Niagara Gazette — "We're neither for nor against fracking, but if it happens we wanted to investigate what does mean to the waste industry as a whole," Drof said.
If the practice of hydraulic fracturing or the treatment of the wastewater were to be allowed in New York state the utility would need to know whether the facility was capable of treating the fluids and what would need to be done — and at what cost — to be able to safely handle the waste, Drof said.
"Until we know what the treatment goals are, we can't really predict that right now," he added.
The utility treats about half the amount of water that it did when running at capacity, is dealing with constant infrastructure repairs and upgrade needs and has to cope with rising legacy costs from retired workers' pensions, water board officials maintain. This year the utility will reach the end of a 20-year agreement with Occidental Chemical that brought the utility $64.5 million over that period. With the key revenue source drying up, the board will have to make up a $1.3 million gap in the budget.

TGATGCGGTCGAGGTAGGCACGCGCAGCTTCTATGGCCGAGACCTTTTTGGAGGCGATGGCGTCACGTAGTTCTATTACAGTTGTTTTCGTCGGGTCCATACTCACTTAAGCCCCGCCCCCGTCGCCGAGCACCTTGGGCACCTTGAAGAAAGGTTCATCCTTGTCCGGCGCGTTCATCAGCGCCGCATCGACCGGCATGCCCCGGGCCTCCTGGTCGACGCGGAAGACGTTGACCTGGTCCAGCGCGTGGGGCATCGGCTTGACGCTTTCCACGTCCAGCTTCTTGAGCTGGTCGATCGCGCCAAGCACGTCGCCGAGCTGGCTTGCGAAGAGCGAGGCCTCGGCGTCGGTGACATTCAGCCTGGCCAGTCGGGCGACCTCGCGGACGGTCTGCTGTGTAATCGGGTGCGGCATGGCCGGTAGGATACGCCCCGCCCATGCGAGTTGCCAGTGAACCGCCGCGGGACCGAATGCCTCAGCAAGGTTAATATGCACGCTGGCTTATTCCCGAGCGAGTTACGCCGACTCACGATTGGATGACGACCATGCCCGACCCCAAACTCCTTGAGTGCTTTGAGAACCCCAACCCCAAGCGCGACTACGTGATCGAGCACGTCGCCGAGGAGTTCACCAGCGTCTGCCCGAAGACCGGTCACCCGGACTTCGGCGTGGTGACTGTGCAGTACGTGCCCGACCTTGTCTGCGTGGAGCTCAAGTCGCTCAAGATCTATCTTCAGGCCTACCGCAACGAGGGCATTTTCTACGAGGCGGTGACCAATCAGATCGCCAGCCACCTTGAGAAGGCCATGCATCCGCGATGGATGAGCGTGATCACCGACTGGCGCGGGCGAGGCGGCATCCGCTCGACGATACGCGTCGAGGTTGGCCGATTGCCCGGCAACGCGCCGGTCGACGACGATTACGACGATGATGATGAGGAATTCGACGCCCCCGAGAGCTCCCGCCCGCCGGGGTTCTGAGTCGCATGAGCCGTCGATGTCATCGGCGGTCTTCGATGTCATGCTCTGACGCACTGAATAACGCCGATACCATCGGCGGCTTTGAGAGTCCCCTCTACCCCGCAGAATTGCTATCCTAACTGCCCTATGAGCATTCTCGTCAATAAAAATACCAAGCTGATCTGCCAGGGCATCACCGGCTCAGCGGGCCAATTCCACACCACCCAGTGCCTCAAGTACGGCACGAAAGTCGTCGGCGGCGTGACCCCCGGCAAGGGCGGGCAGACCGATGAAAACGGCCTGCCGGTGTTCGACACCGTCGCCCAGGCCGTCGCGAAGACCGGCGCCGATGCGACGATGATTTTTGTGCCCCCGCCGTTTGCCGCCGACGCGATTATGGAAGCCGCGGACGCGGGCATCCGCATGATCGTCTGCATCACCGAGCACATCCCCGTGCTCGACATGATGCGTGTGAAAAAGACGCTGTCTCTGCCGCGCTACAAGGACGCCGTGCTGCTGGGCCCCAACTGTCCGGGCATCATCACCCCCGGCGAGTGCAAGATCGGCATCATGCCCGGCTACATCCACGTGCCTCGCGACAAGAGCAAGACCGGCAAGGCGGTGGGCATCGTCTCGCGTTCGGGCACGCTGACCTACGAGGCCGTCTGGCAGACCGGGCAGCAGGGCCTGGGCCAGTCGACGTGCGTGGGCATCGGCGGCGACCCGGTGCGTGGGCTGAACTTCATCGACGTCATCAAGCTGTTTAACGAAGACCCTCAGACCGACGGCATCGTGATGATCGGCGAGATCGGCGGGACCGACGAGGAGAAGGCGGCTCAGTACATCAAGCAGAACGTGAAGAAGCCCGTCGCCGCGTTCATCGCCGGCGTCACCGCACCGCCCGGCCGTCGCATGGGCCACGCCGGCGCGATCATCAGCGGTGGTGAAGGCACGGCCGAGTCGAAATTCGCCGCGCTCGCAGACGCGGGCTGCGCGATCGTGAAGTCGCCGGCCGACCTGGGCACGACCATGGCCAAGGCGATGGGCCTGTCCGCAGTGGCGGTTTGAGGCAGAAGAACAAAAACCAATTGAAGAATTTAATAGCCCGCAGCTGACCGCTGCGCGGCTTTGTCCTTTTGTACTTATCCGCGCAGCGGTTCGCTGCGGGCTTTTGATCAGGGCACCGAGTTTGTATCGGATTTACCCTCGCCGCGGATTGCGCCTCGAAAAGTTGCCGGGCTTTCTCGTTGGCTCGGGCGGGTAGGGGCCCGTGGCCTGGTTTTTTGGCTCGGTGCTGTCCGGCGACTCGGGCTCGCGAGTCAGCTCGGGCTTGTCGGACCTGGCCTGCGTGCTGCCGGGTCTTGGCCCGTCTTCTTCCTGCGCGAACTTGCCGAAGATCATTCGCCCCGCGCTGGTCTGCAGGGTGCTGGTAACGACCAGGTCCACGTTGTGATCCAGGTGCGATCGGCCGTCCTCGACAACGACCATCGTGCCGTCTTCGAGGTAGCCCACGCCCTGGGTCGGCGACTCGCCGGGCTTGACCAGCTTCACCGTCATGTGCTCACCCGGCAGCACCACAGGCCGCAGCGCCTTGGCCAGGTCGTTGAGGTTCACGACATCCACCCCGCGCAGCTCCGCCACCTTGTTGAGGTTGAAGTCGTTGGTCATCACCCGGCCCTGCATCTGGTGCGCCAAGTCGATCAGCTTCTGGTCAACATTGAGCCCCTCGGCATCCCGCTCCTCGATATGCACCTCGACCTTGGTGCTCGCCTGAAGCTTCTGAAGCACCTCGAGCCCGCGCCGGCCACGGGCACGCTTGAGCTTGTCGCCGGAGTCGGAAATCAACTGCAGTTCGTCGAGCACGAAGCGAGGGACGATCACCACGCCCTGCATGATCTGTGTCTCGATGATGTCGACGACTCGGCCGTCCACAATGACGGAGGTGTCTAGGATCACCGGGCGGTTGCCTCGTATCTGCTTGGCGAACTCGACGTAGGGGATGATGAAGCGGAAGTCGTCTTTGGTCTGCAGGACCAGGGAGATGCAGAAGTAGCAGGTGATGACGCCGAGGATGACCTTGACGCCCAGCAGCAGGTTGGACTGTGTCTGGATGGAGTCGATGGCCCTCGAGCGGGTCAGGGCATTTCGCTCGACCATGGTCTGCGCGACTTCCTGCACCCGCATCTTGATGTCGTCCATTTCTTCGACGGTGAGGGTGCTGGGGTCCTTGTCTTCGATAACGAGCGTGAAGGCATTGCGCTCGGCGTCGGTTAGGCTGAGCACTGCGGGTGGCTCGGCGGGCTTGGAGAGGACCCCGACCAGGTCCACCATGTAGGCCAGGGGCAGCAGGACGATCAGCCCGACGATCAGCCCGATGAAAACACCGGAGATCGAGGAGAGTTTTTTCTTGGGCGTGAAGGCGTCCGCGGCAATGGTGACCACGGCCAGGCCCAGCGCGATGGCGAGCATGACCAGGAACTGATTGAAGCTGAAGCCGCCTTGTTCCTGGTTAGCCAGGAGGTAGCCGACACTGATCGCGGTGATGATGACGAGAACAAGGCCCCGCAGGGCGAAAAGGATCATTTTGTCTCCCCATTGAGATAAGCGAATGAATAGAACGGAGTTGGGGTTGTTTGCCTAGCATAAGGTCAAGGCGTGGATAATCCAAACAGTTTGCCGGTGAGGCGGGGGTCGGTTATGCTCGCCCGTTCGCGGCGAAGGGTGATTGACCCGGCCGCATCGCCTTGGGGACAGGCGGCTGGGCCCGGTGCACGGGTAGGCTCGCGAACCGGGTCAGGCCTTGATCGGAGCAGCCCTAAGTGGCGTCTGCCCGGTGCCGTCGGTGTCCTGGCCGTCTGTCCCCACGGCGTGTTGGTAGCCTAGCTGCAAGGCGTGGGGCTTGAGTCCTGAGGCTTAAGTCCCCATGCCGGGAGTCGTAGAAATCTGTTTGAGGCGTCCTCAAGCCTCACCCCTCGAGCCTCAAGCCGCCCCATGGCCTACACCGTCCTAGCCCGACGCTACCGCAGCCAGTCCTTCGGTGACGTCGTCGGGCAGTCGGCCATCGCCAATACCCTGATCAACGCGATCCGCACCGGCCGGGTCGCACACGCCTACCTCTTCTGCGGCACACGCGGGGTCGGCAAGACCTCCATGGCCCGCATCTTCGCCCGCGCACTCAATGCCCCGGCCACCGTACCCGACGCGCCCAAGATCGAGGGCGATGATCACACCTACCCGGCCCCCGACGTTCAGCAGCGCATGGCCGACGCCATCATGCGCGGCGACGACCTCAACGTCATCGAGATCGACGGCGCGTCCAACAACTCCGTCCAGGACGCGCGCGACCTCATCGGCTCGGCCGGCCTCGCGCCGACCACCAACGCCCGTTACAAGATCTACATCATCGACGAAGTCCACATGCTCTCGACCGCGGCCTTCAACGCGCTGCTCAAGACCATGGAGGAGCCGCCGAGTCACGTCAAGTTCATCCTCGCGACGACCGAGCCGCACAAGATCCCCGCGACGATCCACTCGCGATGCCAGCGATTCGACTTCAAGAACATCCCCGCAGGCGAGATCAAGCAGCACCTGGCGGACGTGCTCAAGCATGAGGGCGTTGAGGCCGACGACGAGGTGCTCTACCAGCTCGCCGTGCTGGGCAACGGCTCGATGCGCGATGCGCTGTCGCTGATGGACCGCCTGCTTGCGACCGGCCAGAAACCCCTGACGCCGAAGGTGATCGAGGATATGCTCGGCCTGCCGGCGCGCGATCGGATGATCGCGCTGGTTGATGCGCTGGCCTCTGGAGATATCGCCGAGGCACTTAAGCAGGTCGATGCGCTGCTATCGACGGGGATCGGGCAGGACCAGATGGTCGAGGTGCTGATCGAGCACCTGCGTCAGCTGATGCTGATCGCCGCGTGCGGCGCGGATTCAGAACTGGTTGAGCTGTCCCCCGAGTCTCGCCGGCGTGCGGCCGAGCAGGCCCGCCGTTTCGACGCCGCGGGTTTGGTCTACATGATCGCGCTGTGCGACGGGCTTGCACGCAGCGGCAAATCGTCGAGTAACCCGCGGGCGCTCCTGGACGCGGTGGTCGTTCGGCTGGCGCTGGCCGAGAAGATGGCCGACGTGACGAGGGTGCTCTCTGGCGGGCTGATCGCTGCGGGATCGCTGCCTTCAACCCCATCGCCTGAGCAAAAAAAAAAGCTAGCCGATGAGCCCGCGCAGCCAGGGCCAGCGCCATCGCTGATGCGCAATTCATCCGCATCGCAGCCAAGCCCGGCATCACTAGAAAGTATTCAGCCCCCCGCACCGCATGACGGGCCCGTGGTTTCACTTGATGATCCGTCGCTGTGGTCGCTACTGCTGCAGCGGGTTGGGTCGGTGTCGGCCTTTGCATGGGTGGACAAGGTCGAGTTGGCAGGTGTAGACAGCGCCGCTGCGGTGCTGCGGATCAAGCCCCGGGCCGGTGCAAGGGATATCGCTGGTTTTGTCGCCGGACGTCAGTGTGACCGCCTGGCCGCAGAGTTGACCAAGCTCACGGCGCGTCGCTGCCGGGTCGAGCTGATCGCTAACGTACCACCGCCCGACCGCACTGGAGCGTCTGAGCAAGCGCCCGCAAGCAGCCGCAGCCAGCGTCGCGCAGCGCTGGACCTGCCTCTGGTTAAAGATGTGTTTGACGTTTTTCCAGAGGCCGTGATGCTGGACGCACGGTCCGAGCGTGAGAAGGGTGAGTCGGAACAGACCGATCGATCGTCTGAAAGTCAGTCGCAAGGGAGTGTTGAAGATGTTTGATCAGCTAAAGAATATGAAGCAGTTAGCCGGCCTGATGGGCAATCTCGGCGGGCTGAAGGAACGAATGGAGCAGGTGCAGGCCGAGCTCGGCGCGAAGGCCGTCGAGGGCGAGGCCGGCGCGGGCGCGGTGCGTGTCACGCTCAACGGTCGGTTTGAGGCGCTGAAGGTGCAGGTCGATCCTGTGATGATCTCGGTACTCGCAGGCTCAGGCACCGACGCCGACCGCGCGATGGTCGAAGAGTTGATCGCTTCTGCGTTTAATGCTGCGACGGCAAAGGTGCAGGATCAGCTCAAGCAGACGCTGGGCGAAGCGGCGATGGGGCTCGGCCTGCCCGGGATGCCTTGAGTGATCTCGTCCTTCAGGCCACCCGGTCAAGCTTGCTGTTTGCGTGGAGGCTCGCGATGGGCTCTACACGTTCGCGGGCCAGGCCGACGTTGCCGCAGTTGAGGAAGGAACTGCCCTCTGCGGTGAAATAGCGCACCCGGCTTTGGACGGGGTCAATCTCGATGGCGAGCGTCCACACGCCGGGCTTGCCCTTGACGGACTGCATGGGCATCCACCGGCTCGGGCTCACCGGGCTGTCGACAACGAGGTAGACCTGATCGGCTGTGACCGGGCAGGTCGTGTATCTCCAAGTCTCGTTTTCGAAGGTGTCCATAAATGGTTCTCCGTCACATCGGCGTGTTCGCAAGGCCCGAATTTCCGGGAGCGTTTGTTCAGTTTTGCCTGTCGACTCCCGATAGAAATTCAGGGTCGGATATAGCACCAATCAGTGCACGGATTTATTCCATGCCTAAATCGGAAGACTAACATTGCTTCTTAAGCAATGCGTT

Drof said the utility needs to explore any possible revenue sources to try to offset the many fiscal challenges it is facing.
Drof said he understands the public's hesitation in accepting fracking waste, especially considering the community's history of environmental issues. But, he noted, the utility would be subject to stringent regulations and monitoring from the DEC and the U.S. Environmental Protection Agency should it ever get into the frack water treatment business.
"We just can't unilaterally decide to accept something," he said.
And the plant already accepts a variety of chemical waste products for treatment, he added.
Wastewater from hydrofracking would be subject to the same scrutiny from government agencies as other waste already being hauled to the facility.